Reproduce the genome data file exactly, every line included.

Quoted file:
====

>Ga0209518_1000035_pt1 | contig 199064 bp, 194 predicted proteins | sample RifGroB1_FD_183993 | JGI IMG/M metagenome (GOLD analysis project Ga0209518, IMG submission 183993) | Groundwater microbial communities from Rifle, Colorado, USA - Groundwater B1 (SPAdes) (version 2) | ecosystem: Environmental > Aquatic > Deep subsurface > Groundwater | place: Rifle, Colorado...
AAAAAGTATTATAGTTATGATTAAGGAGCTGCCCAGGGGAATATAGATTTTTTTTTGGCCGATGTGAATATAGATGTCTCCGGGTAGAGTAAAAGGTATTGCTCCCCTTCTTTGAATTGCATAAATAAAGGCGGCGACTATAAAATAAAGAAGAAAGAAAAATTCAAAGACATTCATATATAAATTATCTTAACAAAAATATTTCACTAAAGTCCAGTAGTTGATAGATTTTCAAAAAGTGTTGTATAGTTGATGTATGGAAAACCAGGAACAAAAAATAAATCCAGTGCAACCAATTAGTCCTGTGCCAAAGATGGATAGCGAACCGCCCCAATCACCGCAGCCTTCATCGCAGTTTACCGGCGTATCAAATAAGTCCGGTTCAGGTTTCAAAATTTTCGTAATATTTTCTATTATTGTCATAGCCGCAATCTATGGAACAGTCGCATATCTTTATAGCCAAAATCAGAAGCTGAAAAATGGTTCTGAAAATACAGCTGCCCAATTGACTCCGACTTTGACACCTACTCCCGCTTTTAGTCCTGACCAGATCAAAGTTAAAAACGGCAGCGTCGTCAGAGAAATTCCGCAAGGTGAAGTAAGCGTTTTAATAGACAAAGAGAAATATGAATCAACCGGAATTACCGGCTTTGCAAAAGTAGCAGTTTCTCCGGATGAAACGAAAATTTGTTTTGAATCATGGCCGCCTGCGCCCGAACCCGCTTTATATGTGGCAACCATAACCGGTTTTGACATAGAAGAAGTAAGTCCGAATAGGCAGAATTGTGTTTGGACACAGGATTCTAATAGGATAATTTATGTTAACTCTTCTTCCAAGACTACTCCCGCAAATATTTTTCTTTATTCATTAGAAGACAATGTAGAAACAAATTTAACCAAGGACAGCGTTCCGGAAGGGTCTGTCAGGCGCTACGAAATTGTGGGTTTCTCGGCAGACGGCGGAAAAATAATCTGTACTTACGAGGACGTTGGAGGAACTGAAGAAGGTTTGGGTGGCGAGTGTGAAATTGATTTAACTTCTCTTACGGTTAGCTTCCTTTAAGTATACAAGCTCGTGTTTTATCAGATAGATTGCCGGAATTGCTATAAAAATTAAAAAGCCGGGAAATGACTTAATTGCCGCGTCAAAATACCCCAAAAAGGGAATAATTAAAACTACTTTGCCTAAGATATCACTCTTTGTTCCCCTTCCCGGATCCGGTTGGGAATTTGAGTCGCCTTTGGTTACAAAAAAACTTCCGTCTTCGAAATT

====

>Ga0209518_1000035_pt1 | contig 199064 bp, 194 predicted proteins | sample RifGroB1_FD_183993 | JGI IMG/M metagenome (GOLD analysis project Ga0209518, IMG submission 183993) | Groundwater microbial communities from Rifle, Colorado, USA - Groundwater B1 (SPAdes) (version 2) | ecosystem: Environmental > Aquatic > Deep subsurface > Groundwater | place: Rifle, Colorado...
AAAAAGTATTATAGTTATGATTAAGGAGCTGCCCAGGGGAATATAGATTTTTTTTTGGCCGATGTGAATATAGATGTCTCCGGGTAGAGTAAAAGGTATTGCTCCCCTTCTTTGAATTGCATAAATAAAGGCGGCGACTATAAAATAAAGAAGAAAGAAAAATTCAAAGACATTCATATATAAATTATCTTAACAAAAATATTTCACTAAAGTCCAGTAGTTGATAGATTTTCAAAAAGTGTTGTATAGTTGATGTATGGAAAACCAGGAACAAAAAATAAATCCAGTGCAACCAATTAGTCCTGTGCCAAAGATGGATAGCGAACCGCCCCAATCACCGCAGCCTTCATCGCAGTTTACCGGCGTATCAAATAAGTCCGGTTCAGGTTTCAAAATTTTCGTAATATTTTCTATTATTGTCATAGCCGCAATCTATGGAACAGTCGCATATCTTTATAGCCAAAATCAGAAGCTGAAAAATGGTTCTGAAAATACAGCTGCCCAATTGACTCCGACTTTGACACCTACTCCCGCTTTTAGTCCTGACCAGATCAAAGTTAAAAACGGCAGCGTCGTCAGAGAAATTCCGCAAGGTGAAGTAAGCGTTTTAATAGACAAAGAGAAATATGAATCAACCGGAATTACCGGCTTTGCAAAAGTAGCAGTTTCTCCGGATGAAACGAAAATTTGTTTTGAATCATGGCCGCCTGCGCCCGAACCCGCTTTATATGTGGCAACCATAACCGGTTTTGACATAGAAGAAGTAAGTCCGAATAGGCAGAATTGTGTTTGGACACAGGATTCTAATAGGATAATTTATGTTAACTCTTCTTCCAAGACTACTCCCGCAAATATTTTTCTTTATTCATTAGAAGACAATGTAGAAACAAATTTAACCAAGGACAGCGTTCCGGAAGGGTCTGTCAGGCGCTACGAAATTGTGGGTTTCTCGGCAGACGGCGGAAAAATAATCTGTACTTACGAGGACGTTGGAGGAACTGAAGAAGGTTTGGGTGGCGAGTGTGAAATTGATTTAACTTCTCTTACGGTTAGCTTCCTTTAAGTATACAAGCTCGTGTTTTATCAGATAGATTGCCGGAATTGCTATAAAAATTAAAAAGCCGGGAAATGACTTAATTGCCGCGTCAAAATACCCCAAAAAGGGAATAATTAAAACTACTTTGCCTAAGATATCACTCTTTGTTCCCCTTCCCGGATCCGGTTGGGAATTTGAGTCGCCTTTGGTTACAAAAAAACTTCCGTCTTCGAAATT